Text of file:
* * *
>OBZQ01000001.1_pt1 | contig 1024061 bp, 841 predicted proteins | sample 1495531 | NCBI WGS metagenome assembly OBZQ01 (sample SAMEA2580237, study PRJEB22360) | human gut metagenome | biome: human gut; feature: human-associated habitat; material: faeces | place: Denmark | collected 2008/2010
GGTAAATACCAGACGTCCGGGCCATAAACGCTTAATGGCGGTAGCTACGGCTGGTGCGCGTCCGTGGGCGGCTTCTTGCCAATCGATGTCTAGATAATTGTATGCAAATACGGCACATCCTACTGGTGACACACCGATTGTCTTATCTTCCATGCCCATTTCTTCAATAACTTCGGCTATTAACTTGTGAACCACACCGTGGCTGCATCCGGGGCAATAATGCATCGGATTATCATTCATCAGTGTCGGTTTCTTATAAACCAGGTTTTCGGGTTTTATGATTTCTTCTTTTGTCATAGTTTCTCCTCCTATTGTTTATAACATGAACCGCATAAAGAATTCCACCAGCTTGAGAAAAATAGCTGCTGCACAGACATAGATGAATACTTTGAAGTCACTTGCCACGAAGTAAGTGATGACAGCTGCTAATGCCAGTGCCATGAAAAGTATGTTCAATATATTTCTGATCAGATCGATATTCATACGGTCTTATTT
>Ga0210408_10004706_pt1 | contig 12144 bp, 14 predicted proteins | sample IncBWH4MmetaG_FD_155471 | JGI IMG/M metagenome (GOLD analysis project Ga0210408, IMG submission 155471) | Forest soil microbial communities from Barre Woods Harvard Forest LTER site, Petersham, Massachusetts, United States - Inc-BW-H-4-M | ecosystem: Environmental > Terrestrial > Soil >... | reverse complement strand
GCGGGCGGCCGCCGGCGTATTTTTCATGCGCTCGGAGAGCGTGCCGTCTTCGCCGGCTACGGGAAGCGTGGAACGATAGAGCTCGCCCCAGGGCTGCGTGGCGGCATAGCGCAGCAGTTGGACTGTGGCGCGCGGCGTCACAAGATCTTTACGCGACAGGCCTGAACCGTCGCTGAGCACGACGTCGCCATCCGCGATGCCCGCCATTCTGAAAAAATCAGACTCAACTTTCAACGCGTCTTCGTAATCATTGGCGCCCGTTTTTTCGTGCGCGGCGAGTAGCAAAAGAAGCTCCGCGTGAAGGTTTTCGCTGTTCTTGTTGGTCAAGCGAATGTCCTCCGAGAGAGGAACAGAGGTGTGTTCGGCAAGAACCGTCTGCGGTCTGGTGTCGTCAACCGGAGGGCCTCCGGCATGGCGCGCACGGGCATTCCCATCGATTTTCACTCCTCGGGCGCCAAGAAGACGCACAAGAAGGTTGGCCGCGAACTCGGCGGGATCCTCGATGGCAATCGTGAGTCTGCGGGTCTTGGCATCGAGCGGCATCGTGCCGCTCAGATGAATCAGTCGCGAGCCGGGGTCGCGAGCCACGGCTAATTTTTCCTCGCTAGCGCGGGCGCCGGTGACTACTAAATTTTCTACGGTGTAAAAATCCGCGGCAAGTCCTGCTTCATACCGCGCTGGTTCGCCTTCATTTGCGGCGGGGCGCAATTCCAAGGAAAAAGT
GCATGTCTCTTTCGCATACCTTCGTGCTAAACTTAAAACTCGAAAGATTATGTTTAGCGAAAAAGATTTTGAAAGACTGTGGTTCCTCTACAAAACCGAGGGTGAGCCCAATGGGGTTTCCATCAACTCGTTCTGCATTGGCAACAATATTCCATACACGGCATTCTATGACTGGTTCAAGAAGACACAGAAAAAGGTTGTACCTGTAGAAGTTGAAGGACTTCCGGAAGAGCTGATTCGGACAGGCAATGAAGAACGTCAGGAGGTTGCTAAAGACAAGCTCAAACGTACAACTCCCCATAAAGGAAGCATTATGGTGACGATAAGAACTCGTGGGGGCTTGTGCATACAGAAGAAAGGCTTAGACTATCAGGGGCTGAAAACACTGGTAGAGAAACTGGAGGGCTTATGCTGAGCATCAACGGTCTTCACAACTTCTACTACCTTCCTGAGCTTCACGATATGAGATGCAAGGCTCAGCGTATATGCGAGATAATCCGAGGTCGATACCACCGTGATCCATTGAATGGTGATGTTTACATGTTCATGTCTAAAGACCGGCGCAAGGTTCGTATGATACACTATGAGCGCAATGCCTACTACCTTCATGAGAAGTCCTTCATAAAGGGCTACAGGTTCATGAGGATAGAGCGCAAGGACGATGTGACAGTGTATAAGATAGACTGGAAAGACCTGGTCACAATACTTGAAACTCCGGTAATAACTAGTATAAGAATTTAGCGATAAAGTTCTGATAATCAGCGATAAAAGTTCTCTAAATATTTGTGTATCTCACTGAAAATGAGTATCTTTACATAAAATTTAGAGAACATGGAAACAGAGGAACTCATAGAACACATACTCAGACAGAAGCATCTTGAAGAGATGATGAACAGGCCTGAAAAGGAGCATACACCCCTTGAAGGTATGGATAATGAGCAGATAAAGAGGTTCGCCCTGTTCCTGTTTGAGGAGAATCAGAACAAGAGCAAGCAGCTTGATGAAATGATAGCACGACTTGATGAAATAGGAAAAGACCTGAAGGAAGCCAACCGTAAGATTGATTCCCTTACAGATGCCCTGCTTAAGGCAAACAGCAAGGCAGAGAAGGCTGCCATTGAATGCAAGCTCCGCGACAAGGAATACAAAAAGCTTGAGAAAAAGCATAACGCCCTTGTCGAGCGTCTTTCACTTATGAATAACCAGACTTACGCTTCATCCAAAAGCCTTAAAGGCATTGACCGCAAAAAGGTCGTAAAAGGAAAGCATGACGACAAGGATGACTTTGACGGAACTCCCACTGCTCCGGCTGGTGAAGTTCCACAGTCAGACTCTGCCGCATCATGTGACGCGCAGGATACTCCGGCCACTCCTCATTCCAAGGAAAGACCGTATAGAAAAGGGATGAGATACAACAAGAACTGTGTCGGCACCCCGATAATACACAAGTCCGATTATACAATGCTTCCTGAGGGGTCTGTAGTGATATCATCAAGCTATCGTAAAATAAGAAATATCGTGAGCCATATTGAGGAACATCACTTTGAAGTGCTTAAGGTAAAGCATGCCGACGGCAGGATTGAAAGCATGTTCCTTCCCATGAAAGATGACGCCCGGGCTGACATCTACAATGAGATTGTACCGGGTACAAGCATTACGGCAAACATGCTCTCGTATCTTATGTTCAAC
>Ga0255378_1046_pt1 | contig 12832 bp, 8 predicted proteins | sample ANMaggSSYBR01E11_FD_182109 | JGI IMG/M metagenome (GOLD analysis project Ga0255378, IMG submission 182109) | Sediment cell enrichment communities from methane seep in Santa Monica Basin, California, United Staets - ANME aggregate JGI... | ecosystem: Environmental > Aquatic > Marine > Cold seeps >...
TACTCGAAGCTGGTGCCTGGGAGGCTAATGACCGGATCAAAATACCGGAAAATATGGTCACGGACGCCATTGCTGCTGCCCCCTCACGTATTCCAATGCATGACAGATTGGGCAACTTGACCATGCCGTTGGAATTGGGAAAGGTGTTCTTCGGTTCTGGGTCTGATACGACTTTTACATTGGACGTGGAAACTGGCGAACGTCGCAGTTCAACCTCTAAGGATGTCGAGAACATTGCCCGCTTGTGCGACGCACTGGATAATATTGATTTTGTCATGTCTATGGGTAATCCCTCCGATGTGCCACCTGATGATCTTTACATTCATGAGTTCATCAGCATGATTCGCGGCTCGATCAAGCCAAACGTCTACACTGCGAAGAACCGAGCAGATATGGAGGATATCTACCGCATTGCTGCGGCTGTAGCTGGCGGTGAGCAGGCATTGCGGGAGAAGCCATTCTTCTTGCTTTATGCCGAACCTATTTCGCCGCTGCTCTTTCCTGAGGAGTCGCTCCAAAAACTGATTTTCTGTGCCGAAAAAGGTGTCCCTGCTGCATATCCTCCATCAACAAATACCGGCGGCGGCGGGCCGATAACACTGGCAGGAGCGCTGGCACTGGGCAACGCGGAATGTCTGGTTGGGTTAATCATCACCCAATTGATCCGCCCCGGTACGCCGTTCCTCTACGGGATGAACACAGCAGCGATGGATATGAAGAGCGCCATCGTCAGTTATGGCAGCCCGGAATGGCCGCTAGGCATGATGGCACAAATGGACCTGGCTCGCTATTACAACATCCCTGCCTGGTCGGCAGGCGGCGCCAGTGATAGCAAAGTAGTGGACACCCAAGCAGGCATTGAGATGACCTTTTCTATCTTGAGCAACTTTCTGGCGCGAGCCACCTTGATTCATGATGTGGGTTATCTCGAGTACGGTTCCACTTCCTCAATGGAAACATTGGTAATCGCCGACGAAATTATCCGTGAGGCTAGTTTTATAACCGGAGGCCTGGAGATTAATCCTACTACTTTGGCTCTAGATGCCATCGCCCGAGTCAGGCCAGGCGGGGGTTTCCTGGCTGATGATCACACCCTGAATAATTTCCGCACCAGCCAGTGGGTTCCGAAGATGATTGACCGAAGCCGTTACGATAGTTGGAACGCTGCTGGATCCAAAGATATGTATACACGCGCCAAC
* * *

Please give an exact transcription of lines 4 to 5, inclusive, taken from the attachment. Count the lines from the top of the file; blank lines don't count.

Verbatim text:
GCGGGCGGCCGCCGGCGTATTTTTCATGCGCTCGGAGAGCGTGCCGTCTTCGCCGGCTACGGGAAGCGTGGAACGATAGAGCTCGCCCCAGGGCTGCGTGGCGGCATAGCGCAGCAGTTGGACTGTGGCGCGCGGCGTCACAAGATCTTTACGCGACAGGCCTGAACCGTCGCTGAGCACGACGTCGCCATCCGCGATGCCCGCCATTCTGAAAAAATCAGACTCAACTTTCAACGCGTCTTCGTAATCATTGGCGCCCGTTTTTTCGTGCGCGGCGAGTAGCAAAAGAAGCTCCGCGTGAAGGTTTTCGCTGTTCTTGTTGGTCAAGCGAATGTCCTCCGAGAGAGGAACAGAGGTGTGTTCGGCAAGAACCGTCTGCGGTCTGGTGTCGTCAACCGGAGGGCCTCCGGCATGGCGCGCACGGGCATTCCCATCGATTTTCACTCCTCGGGCGCCAAGAAGACGCACAAGAAGGTTGGCCGCGAACTCGGCGGGATCCTCGATGGCAATCGTGAGTCTGCGGGTCTTGGCATCGAGCGGCATCGTGCCGCTCAGATGAATCAGTCGCGAGCCGGGGTCGCGAGCCACGGCTAATTTTTCCTCGCTAGCGCGGGCGCCGGTGACTACTAAATTTTCTACGGTGTAAAAATCCGCGGCAAGTCCTGCTTCATACCGCGCTGGTTCGCCTTCATTTGCGGCGGGGCGCAATTCCAAGGAAAAAGT
GCATGTCTCTTTCGCATACCTTCGTGCTAAACTTAAAACTCGAAAGATTATGTTTAGCGAAAAAGATTTTGAAAGACTGTGGTTCCTCTACAAAACCGAGGGTGAGCCCAATGGGGTTTCCATCAACTCGTTCTGCATTGGCAACAATATTCCATACACGGCATTCTATGACTGGTTCAAGAAGACACAGAAAAAGGTTGTACCTGTAGAAGTTGAAGGACTTCCGGAAGAGCTGATTCGGACAGGCAATGAAGAACGTCAGGAGGTTGCTAAAGACAAGCTCAAACGTACAACTCCCCATAAAGGAAGCATTATGGTGACGATAAGAACTCGTGGGGGCTTGTGCATACAGAAGAAAGGCTTAGACTATCAGGGGCTGAAAACACTGGTAGAGAAACTGGAGGGCTTATGCTGAGCATCAACGGTCTTCACAACTTCTACTACCTTCCTGAGCTTCACGATATGAGATGCAAGGCTCAGCGTATATGCGAGATAATCCGAGGTCGATACCACCGTGATCCATTGAATGGTGATGTTTACATGTTCATGTCTAAAGACCGGCGCAAGGTTCGTATGATACACTATGAGCGCAATGCCTACTACCTTCATGAGAAGTCCTTCATAAAGGGCTACAGGTTCATGAGGATAGAGCGCAAGGACGATGTGACAGTGTATAAGATAGACTGGAAAGACCTGGTCACAATACTTGAAACTCCGGTAATAACTAGTATAAGAATTTAGCGATAAAGTTCTGATAATCAGCGATAAAAGTTCTCTAAATATTTGTGTATCTCACTGAAAATGAGTATCTTTACATAAAATTTAGAGAACATGGAAACAGAGGAACTCATAGAACACATACTCAGACAGAAGCATCTTGAAGAGATGATGAACAGGCCTGAAAAGGAGCATACACCCCTTGAAGGTATGGATAATGAGCAGATAAAGAGGTTCGCCCTGTTCCTGTTTGAGGAGAATCAGAACAAGAGCAAGCAGCTTGATGAAATGATAGCACGACTTGATGAAATAGGAAAAGACCTGAAGGAAGCCAACCGTAAGATTGATTCCCTTACAGATGCCCTGCTTAAGGCAAACAGCAAGGCAGAGAAGGCTGCCATTGAATGCAAGCTCCGCGACAAGGAATACAAAAAGCTTGAGAAAAAGCATAACGCCCTTGTCGAGCGTCTTTCACTTATGAATAACCAGACTTACGCTTCATCCAAAAGCCTTAAAGGCATTGACCGCAAAAAGGTCGTAAAAGGAAAGCATGACGACAAGGATGACTTTGACGGAACTCCCACTGCTCCGGCTGGTGAAGTTCCACAGTCAGACTCTGCCGCATCATGTGACGCGCAGGATACTCCGGCCACTCCTCATTCCAAGGAAAGACCGTATAGAAAAGGGATGAGATACAACAAGAACTGTGTCGGCACCCCGATAATACACAAGTCCGATTATACAATGCTTCCTGAGGGGTCTGTAGTGATATCATCAAGCTATCGTAAAATAAGAAATATCGTGAGCCATATTGAGGAACATCACTTTGAAGTGCTTAAGGTAAAGCATGCCGACGGCAGGATTGAAAGCATGTTCCTTCCCATGAAAGATGACGCCCGGGCTGACATCTACAATGAGATTGTACCGGGTACAAGCATTACGGCAAACATGCTCTCGTATCTTATGTTCAAC